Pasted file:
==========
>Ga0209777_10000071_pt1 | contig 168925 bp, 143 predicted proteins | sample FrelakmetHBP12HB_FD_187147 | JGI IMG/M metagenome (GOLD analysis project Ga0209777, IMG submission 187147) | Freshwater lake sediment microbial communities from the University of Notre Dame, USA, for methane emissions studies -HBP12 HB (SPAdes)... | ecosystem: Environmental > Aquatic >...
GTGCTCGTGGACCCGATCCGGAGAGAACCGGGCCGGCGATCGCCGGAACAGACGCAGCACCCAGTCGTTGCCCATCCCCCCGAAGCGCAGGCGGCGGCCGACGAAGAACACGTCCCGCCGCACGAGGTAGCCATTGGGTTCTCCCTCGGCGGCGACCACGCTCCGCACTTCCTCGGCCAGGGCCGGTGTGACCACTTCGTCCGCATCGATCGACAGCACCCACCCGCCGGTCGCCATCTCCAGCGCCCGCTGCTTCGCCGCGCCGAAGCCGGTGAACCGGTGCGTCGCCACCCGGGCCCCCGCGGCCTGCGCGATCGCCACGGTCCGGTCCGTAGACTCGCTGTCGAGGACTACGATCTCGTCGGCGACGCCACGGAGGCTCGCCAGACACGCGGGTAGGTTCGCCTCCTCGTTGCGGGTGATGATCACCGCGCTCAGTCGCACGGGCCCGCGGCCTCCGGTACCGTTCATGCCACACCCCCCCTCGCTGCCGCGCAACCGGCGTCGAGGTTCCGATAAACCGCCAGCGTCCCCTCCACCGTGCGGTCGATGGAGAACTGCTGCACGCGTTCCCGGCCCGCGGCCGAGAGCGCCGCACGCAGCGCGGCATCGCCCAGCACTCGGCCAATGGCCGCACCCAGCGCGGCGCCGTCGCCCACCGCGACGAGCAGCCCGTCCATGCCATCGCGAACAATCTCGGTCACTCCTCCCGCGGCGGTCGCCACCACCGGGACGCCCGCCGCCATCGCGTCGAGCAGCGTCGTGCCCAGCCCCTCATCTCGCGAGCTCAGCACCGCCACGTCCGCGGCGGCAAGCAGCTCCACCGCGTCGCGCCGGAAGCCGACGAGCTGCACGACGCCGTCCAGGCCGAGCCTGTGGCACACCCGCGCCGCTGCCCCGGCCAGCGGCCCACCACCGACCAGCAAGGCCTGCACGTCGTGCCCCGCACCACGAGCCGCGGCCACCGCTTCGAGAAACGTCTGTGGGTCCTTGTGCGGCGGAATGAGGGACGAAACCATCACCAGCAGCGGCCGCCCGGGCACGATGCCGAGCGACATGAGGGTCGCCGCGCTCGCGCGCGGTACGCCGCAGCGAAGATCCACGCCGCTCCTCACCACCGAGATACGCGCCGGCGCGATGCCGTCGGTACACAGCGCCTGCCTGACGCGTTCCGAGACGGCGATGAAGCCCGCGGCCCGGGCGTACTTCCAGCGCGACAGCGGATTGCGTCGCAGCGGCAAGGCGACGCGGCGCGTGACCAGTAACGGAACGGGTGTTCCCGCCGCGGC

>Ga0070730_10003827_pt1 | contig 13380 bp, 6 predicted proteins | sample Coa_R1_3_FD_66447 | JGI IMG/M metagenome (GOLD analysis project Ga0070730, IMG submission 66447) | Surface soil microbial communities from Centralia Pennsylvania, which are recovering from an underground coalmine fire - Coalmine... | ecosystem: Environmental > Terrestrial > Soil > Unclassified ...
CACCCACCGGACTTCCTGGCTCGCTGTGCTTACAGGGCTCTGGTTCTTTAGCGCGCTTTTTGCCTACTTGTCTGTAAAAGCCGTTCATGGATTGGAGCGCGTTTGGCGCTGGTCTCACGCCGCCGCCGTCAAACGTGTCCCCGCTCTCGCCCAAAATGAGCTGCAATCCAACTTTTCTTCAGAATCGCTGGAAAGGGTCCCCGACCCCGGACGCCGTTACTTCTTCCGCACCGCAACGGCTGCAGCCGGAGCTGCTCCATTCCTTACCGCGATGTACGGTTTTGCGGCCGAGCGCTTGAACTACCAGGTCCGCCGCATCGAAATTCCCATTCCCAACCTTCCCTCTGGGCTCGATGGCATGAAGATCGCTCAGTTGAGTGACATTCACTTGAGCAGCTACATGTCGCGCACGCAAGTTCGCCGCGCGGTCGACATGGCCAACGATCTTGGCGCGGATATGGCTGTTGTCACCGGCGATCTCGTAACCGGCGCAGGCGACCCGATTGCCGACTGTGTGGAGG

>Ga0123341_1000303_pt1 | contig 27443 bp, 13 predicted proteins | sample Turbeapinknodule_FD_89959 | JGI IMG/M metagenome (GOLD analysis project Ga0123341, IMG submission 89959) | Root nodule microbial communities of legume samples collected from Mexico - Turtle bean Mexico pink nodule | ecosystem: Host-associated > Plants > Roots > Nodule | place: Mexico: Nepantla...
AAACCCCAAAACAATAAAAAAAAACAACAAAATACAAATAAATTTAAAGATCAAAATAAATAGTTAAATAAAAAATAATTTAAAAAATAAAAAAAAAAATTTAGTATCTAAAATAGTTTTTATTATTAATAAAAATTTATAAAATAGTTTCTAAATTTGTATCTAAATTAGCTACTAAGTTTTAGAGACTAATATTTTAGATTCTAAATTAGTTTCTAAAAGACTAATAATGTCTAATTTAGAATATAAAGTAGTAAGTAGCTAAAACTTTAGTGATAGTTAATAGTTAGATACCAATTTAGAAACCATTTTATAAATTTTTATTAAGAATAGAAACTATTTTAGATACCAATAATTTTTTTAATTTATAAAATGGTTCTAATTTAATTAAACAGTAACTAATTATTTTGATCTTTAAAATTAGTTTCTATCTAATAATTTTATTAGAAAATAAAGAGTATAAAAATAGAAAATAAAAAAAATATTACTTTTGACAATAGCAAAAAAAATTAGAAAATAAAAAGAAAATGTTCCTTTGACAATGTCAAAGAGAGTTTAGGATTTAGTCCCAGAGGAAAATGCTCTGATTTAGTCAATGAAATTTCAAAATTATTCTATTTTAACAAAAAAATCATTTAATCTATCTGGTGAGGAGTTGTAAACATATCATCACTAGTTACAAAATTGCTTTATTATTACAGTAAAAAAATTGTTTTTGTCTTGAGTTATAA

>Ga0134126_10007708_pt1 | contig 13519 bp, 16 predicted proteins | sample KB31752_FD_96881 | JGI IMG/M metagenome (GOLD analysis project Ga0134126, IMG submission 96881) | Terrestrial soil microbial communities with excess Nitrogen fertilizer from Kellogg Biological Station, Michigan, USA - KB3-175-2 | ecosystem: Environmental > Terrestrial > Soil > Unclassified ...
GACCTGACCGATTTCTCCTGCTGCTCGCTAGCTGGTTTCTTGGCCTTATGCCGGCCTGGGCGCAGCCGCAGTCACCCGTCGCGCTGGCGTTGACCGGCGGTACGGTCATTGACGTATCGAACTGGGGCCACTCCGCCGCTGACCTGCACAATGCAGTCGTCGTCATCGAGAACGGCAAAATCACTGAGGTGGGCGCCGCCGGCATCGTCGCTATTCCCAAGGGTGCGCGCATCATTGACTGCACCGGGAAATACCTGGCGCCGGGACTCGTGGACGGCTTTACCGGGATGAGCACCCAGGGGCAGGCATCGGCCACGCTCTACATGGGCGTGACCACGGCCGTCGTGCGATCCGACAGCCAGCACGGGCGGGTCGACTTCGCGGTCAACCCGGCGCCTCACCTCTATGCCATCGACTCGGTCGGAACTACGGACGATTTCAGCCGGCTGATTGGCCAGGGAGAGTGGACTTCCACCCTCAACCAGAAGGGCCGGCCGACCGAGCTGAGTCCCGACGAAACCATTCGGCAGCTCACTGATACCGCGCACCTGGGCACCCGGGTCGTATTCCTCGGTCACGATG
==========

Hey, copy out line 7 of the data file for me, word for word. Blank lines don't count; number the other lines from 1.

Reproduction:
>Ga0134126_10007708_pt1 | contig 13519 bp, 16 predicted proteins | sample KB31752_FD_96881 | JGI IMG/M metagenome (GOLD analysis project Ga0134126, IMG submission 96881) | Terrestrial soil microbial communities with excess Nitrogen fertilizer from Kellogg Biological Station, Michigan, USA - KB3-175-2 | ecosystem: Environmental > Terrestrial > Soil > Unclassified ...